Hopelessly Devoted: John Chapter Four Verses Thirteen through Twenty Six

This morning’s edition in The Mockingbird Devotional comes from Ethan Richardson. “…Everyone who drinks of […]

Mockingbird / 8.18.14

This morning’s edition in The Mockingbird Devotional comes from Ethan Richardson.

“…Everyone who drinks of this water will be thirsty again, but whoever drinks of the water that I will give him will never be thirsty forever. The water that I will give him will become in him a spring of water welling up to eternal life…” (John 4:13-26, ESV)

Jesus is saying here that he doesn’t buy into all the things we pretend to be. These are all portions of the same shallow water—the human propensity to “be okay.” We all posture in this way—sometimes we forget we’re even doing it because it has become such a part of us.


At work, in front of my boss, “I’m okay” is to look motivated, maybe periodically make note of my “job effectiveness” in the past months. At night, “I’m okay” is getting exercise, dressing meticulously without looking meticulous, knowing when to stop talking about myself for so long, after a couple—but not too many—bourbon-gingers. Amongst the religious-folks, “I’m okay” is theologizing everything, using Latin terms, saying things like “the human condition.” I have many faces. Whitman said it: “Do I contradict myself? Very well then…I am a multitude of multitudes.”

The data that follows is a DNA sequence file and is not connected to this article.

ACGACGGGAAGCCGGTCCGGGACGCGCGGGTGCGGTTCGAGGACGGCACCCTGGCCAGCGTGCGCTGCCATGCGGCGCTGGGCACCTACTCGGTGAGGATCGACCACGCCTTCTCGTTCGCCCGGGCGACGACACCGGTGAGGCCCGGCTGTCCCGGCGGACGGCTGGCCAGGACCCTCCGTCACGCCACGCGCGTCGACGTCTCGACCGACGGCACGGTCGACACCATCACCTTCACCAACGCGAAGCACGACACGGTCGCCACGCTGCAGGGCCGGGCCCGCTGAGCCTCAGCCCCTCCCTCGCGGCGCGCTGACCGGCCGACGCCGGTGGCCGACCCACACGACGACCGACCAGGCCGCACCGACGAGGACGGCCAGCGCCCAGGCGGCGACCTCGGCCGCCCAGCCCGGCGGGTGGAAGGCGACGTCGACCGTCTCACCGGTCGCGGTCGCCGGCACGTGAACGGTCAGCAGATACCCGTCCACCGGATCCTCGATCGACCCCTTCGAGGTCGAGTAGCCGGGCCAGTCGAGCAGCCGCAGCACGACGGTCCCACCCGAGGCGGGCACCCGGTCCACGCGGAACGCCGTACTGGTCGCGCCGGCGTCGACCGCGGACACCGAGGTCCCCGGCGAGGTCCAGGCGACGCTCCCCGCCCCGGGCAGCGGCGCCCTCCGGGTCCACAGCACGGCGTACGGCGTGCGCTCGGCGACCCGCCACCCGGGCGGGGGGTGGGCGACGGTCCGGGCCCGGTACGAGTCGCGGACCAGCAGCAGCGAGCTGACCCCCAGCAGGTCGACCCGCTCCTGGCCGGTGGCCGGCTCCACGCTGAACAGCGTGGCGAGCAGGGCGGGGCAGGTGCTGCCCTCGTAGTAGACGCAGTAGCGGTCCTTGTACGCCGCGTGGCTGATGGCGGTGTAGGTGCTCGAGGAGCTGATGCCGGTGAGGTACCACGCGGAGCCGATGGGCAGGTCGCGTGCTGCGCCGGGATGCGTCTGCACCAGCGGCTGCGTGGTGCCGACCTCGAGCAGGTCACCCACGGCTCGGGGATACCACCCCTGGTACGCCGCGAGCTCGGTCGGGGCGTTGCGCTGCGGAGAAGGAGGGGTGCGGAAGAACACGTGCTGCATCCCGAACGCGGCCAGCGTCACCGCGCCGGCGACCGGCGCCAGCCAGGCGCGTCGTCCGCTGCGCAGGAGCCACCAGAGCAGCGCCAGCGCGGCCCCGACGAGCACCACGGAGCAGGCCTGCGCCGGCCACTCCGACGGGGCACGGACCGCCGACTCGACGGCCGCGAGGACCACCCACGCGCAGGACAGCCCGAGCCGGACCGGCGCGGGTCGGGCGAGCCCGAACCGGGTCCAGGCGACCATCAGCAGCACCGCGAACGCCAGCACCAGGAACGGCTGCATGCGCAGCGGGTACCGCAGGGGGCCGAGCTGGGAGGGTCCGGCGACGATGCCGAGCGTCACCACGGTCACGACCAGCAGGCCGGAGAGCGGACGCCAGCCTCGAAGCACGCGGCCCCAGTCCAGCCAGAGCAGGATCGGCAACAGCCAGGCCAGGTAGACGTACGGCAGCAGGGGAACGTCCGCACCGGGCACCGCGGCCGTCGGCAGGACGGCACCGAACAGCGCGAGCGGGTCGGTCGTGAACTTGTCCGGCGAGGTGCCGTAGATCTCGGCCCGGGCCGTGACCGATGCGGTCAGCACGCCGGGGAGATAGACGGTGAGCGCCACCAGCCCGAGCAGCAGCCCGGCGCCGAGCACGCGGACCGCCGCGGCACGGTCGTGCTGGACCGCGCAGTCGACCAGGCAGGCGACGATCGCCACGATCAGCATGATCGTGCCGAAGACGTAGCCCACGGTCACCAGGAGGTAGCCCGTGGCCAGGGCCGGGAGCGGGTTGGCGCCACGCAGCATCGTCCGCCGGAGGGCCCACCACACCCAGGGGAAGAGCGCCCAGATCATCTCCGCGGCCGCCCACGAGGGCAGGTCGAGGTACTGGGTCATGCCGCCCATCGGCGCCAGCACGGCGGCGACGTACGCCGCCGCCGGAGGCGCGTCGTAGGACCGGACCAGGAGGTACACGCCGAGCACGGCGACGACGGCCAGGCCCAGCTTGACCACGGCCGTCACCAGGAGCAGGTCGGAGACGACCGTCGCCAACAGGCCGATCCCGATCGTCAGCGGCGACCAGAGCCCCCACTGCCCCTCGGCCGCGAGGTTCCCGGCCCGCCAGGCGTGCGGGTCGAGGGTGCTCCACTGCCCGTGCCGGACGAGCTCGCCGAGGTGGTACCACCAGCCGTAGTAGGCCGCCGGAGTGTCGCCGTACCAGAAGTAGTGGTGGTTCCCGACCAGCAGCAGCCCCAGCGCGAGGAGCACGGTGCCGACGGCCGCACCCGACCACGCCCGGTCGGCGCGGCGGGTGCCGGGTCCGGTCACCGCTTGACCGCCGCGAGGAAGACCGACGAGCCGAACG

Have you ever felt a friend of yours watching you talking to another friend from another circle? Did your multiplicities become embarrassingly transparent? It is confusing, and sometimes a little scary, that our saccharine satisfaction with our relationships is often a satisfaction with how well we played the face, how well we “pulled off” the roles of Hard-Working Employee, Witty Suitor, Self-Understanding Christian. In other words, how we say “I’m okay” is, in a lot of cases, a testimony to what’s not okay. Where we pose most in our lives is likely where we suspect we would be rejected if we were honest.

The good news is that Jesus cuts to the chase. We may hedge and say, “Let’s keep this ambiguous—theoretical—noncommittal.” This woman at the well is obviously someone who needs some company, being the socially ostracized woman in marital strife she is, and yet she is still playing the game. Jesus doesn’t cut to the chase to condemn, but to illuminate that he knows and still loves. He needs her to know that he sees the face behind the faces and still comes to her. Jesus, in love, renders to a pulp her fragments of pretense. And as much as we are this woman, the same is true: we are offered this grace, that behind our many faces we are cut to the heart—and fully loved there.